HIV pills show more promise to prevent infection

July 22, 2014 by The Associated Press
In this May 10, 2012 file photo, Dr. Lisa Sterman holds up a Truvada pill, an HIV treatment pill used to prevent infection in people at high risk of getting the AIDS virus, at her office in San Francisco. Research showing that the pill does not encourage risky sex and is effective even if people skip some doses was discussed Tuesday, July 22, 2014, at the International AIDS Conference in Melbourne, Australia. The research was published by the British journal Lancet Infectious Diseases (AP Photo/Jeff Chiu, File)

There is more good news about HIV treatment pills used to prevent infection in people at high risk of getting the AIDS virus: Follow-up from a landmark study that proved the drug works now shows that it does not encourage risky sex and is effective even if people skip some doses.

The research was discussed Tuesday at the International AIDS Conference in Melbourne, Australia, and was published by the British journal Lancet Infectious Diseases.

It involves 1,600 gay men and transgender women who took part in the original study showing that daily use of the drug Truvada lowered the risk of getting HIV.

After the study ended, they were offered the chance to keep getting the pills for free, and three-quarters of them agreed. All were studied for another 17 months.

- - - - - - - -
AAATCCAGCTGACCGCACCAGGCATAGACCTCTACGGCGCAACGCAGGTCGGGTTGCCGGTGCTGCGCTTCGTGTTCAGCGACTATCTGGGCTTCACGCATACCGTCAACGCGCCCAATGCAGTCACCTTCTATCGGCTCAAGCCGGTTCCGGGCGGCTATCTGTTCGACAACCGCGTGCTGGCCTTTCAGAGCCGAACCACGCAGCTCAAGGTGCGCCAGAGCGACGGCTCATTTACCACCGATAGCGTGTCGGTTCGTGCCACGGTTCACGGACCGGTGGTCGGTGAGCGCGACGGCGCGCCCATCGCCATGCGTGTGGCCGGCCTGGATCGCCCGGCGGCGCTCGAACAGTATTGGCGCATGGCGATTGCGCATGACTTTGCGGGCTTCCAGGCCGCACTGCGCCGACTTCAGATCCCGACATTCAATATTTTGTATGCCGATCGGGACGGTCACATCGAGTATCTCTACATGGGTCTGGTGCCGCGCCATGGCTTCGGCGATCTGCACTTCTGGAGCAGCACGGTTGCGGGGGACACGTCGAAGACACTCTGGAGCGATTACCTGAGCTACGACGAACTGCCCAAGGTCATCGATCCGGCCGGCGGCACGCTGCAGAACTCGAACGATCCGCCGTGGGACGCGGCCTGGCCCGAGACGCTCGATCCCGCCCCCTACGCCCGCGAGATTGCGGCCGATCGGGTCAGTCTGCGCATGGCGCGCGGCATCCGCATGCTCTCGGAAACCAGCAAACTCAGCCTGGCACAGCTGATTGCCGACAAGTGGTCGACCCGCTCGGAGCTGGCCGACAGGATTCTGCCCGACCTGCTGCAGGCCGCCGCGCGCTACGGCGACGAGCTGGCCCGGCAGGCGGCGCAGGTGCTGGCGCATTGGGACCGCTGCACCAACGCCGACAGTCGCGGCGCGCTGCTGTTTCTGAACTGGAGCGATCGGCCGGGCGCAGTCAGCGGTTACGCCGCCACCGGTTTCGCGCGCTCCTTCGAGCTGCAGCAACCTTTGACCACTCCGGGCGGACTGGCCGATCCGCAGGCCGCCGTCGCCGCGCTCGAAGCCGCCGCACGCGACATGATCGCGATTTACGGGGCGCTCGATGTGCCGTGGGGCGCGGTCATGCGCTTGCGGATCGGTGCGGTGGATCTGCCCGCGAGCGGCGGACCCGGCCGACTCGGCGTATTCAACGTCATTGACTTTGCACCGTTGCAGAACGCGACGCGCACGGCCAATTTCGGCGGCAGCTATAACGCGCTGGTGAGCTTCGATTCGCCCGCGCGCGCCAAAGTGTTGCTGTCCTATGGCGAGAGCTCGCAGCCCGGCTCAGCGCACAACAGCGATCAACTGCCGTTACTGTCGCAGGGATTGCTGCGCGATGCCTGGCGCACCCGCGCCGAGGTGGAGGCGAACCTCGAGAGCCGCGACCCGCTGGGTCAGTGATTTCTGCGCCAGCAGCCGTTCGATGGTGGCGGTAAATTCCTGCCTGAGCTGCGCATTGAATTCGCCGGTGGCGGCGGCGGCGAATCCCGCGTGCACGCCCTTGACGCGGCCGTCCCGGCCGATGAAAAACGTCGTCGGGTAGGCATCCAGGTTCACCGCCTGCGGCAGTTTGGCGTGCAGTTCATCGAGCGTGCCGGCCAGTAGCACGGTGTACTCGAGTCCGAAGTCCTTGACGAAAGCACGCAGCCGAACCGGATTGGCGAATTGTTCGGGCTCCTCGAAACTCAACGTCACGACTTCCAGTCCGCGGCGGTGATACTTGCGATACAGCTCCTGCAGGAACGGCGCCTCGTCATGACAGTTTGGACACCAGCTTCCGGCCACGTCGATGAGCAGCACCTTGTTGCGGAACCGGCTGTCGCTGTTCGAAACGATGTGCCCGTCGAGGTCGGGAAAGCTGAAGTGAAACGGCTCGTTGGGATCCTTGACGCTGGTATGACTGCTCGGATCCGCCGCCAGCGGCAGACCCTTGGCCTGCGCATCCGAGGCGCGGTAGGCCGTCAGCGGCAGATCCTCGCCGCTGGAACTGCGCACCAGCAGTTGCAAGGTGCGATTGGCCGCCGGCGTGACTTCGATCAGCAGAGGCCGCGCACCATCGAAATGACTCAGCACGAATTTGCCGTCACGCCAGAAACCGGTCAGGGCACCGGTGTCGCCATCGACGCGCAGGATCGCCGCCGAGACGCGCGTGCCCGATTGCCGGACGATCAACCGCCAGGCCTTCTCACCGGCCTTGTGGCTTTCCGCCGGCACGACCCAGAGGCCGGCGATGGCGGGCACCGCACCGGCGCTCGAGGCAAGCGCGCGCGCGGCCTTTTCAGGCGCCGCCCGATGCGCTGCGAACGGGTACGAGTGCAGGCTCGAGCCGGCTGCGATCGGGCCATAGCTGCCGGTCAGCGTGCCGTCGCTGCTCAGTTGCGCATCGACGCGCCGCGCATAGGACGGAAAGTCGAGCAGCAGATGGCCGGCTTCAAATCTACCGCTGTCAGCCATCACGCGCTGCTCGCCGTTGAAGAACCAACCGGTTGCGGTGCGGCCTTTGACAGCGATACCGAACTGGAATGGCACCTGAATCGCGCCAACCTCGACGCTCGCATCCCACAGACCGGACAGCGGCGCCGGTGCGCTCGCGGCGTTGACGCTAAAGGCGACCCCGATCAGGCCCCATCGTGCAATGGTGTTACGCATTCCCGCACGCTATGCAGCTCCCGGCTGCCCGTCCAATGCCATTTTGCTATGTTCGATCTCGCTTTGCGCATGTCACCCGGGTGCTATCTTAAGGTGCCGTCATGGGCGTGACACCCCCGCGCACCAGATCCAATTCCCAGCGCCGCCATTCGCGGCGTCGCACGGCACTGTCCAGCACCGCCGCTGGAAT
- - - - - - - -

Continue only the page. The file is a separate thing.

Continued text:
None who took the pills at least four days a week became infected. Even use two or three days a week lowered the risk of infection compared to taking the pills less often or not at all. Researchers could tell how often the drug was taken because they measured it in blood samples.

"We're encouraged," said study leader Dr. Robert Grant, an AIDS expert at the Gladstone Institutes, a foundation affiliated with the University of California, San Francisco. "There's a demand, there's some forgiveness for missed doses. And it's safe."

Mitchell Warren, who heads a nonprofit group that works on HIV prevention research, said in an email from Melbourne that "the story is now clear" that this approach "is real, it works, and it should be made available to people at risk now as part of high-impact combination prevention."

Condoms remain the best way to prevent HIV infection but not everyone uses them all the time, so recommend other options for certain groups, such as .

Some health officials had worried that taking Truvada might give a false sense of security and make men less likely to use condoms or to limit their partners. However, study participants reported no increase in these behaviors, and there was no rise in syphilis or herpes, other sexually spread diseases that might suggest risk-taking.

The study was done in the United States, South America, Africa and Thailand, and paid for by the U.S. National Institutes of Health.

Truvada already is sold for treating HIV. It's a combination of two drugs, tenofovir and emtricitabine, or FTC, made by California-based Gilead Sciences Inc. Its wholesale price is $800 a month in the U.S. but generic versions are available in other countries and they cost as little as 31 cents a day in Africa, Grant said.

"The main challenge is to find a way to make it more available," he said.